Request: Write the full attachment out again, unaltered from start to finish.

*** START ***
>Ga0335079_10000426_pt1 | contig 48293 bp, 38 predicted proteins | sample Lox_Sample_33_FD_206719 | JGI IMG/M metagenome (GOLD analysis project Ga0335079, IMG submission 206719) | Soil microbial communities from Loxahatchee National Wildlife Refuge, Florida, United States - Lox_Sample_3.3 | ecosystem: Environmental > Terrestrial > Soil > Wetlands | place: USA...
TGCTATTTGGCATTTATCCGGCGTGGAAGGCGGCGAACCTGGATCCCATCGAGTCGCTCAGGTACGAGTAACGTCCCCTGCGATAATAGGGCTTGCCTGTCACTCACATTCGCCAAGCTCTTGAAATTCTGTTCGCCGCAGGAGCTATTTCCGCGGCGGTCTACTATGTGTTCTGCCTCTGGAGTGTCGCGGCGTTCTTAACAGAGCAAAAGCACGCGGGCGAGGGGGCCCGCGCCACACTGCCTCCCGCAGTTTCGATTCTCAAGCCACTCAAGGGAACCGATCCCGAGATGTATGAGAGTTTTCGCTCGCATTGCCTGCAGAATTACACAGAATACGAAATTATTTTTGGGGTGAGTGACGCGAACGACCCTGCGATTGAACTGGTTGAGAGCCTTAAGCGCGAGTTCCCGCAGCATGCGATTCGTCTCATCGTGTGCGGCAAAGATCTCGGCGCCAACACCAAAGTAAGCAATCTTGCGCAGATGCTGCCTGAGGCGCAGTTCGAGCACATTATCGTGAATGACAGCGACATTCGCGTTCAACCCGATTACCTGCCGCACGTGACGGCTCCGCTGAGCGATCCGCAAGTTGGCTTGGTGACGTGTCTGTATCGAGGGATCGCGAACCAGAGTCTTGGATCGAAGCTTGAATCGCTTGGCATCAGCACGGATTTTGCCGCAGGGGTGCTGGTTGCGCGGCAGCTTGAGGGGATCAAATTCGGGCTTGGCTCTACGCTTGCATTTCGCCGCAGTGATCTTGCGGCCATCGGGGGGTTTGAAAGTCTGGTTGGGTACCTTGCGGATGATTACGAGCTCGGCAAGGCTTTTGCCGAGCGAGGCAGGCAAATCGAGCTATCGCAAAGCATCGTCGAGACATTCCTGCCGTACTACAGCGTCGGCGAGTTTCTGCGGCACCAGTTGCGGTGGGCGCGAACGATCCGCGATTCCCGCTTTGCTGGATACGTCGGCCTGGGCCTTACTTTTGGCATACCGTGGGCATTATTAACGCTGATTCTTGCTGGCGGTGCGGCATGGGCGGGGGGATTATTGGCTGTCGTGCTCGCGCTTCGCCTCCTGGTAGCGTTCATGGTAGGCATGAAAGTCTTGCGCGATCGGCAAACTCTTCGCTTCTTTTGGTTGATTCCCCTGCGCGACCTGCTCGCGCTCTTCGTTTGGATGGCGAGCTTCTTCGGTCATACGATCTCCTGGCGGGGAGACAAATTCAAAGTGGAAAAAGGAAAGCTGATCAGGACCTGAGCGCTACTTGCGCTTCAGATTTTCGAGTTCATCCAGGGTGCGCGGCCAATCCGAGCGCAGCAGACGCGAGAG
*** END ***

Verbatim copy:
>Ga0335079_10000426_pt1 | contig 48293 bp, 38 predicted proteins | sample Lox_Sample_33_FD_206719 | JGI IMG/M metagenome (GOLD analysis project Ga0335079, IMG submission 206719) | Soil microbial communities from Loxahatchee National Wildlife Refuge, Florida, United States - Lox_Sample_3.3 | ecosystem: Environmental > Terrestrial > Soil > Wetlands | place: USA...
TGCTATTTGGCATTTATCCGGCGTGGAAGGCGGCGAACCTGGATCCCATCGAGTCGCTCAGGTACGAGTAACGTCCCCTGCGATAATAGGGCTTGCCTGTCACTCACATTCGCCAAGCTCTTGAAATTCTGTTCGCCGCAGGAGCTATTTCCGCGGCGGTCTACTATGTGTTCTGCCTCTGGAGTGTCGCGGCGTTCTTAACAGAGCAAAAGCACGCGGGCGAGGGGGCCCGCGCCACACTGCCTCCCGCAGTTTCGATTCTCAAGCCACTCAAGGGAACCGATCCCGAGATGTATGAGAGTTTTCGCTCGCATTGCCTGCAGAATTACACAGAATACGAAATTATTTTTGGGGTGAGTGACGCGAACGACCCTGCGATTGAACTGGTTGAGAGCCTTAAGCGCGAGTTCCCGCAGCATGCGATTCGTCTCATCGTGTGCGGCAAAGATCTCGGCGCCAACACCAAAGTAAGCAATCTTGCGCAGATGCTGCCTGAGGCGCAGTTCGAGCACATTATCGTGAATGACAGCGACATTCGCGTTCAACCCGATTACCTGCCGCACGTGACGGCTCCGCTGAGCGATCCGCAAGTTGGCTTGGTGACGTGTCTGTATCGAGGGATCGCGAACCAGAGTCTTGGATCGAAGCTTGAATCGCTTGGCATCAGCACGGATTTTGCCGCAGGGGTGCTGGTTGCGCGGCAGCTTGAGGGGATCAAATTCGGGCTTGGCTCTACGCTTGCATTTCGCCGCAGTGATCTTGCGGCCATCGGGGGGTTTGAAAGTCTGGTTGGGTACCTTGCGGATGATTACGAGCTCGGCAAGGCTTTTGCCGAGCGAGGCAGGCAAATCGAGCTATCGCAAAGCATCGTCGAGACATTCCTGCCGTACTACAGCGTCGGCGAGTTTCTGCGGCACCAGTTGCGGTGGGCGCGAACGATCCGCGATTCCCGCTTTGCTGGATACGTCGGCCTGGGCCTTACTTTTGGCATACCGTGGGCATTATTAACGCTGATTCTTGCTGGCGGTGCGGCATGGGCGGGGGGATTATTGGCTGTCGTGCTCGCGCTTCGCCTCCTGGTAGCGTTCATGGTAGGCATGAAAGTCTTGCGCGATCGGCAAACTCTTCGCTTCTTTTGGTTGATTCCCCTGCGCGACCTGCTCGCGCTCTTCGTTTGGATGGCGAGCTTCTTCGGTCATACGATCTCCTGGCGGGGAGACAAATTCAAAGTGGAAAAAGGAAAGCTGATCAGGACCTGAGCGCTACTTGCGCTTCAGATTTTCGAGTTCATCCAGGGTGCGCGGCCAATCCGAGCGCAGCAGACGCGAGAG